Interhemispheric transfer of visual motion information after a posterior callosal lesion: a neuropsychological and fMRI study


Interhemispheric transfer of visual information was investigated behaviourally and with functional magnetic resonance imaging (fMRI) 6 months after a lesion of the posterior two-thirds of the corpus callosum. On tachistoscopical left hemifield presentation, the patient was severely impaired in reading letters, words and geographical names and moderately impaired in naming pictures and colours. In contrast, interhemispheric transfer of visual motion information, tested by verbal report of the direction of short sequences of coherent dot motion presented within the left hemifield, was preserved. The pattern of cerebral activation elicited by apparent motion stimuli was studied with fMRI and compared to that of normal subjects. In normal subjects, apparent motion stimuli, as compared to darkness, activated strongly striate and extrastriate cortex. When presented to one hemifield only, the contralateral calcarine region was activated while regions on the occipital convexity, including putative area V5, were activated bilaterally. A similar activation pattern was found in the patient with a posterior callosal lesion; unilateral left or right hemifield stimulation was accompanied by activation in the contralateral and ipsilateral occipital convexity. Ipsilateral hemifield representation in the extrastriate visual cortex is believed to depend on callosal input. Our observation suggests that this is not the case for visual motion representation and that other, probably parallel, pathways may mediate visual motion transfer after posterior callosotomy.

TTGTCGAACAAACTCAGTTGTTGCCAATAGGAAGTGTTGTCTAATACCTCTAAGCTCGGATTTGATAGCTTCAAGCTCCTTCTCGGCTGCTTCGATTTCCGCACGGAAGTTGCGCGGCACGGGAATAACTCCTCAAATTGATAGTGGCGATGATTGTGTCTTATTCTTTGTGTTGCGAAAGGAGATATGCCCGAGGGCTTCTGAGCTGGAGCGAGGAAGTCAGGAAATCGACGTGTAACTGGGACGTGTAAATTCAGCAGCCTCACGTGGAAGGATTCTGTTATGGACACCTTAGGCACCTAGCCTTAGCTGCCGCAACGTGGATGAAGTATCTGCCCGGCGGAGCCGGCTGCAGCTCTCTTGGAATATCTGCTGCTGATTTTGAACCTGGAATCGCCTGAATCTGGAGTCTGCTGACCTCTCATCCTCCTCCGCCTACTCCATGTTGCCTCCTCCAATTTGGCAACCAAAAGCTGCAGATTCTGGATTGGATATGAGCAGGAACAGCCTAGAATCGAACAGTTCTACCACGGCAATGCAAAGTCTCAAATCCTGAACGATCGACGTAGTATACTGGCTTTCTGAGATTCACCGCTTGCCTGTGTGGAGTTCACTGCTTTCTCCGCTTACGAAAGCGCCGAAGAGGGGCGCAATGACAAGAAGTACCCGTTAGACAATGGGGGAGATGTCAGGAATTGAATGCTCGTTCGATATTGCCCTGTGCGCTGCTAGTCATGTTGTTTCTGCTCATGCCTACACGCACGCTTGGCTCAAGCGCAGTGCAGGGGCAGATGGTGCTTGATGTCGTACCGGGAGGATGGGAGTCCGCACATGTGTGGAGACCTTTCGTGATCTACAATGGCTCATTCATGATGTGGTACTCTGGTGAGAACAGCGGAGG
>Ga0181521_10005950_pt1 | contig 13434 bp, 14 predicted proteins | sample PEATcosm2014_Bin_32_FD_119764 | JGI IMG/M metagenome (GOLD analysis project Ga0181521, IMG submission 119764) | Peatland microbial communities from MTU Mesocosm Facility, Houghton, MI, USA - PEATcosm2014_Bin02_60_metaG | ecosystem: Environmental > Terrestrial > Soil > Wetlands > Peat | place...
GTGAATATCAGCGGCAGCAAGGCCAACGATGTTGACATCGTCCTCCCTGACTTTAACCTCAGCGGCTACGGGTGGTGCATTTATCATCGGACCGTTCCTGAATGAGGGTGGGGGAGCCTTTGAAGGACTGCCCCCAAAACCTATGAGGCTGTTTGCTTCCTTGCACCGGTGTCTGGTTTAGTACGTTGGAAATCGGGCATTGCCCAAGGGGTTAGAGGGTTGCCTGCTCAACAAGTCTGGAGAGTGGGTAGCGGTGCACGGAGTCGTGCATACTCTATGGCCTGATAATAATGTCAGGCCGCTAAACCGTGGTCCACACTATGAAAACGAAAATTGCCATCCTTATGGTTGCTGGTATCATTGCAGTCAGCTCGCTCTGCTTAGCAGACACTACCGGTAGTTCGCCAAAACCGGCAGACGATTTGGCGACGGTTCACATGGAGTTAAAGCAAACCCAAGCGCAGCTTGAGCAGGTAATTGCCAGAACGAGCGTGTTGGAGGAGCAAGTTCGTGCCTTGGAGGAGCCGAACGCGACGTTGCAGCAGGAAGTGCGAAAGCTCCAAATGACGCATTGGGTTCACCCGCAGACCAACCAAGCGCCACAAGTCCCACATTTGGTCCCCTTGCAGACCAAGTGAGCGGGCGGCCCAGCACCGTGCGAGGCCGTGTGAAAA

DOI: 10.1007/s002219900327

3 Figures and Tables

Cite this paper

@article{Clarke2000InterhemisphericTO, title={Interhemispheric transfer of visual motion information after a posterior callosal lesion: a neuropsychological and fMRI study}, author={Stephanie Clarke and Philippe Maeder and Reto Meuli and Fabienne Staub and Anne Bellmann and Luca Regli and Nicolas de Tribolet and Gil Assal}, journal={Experimental Brain Research}, year={2000}, volume={132}, pages={127-133} }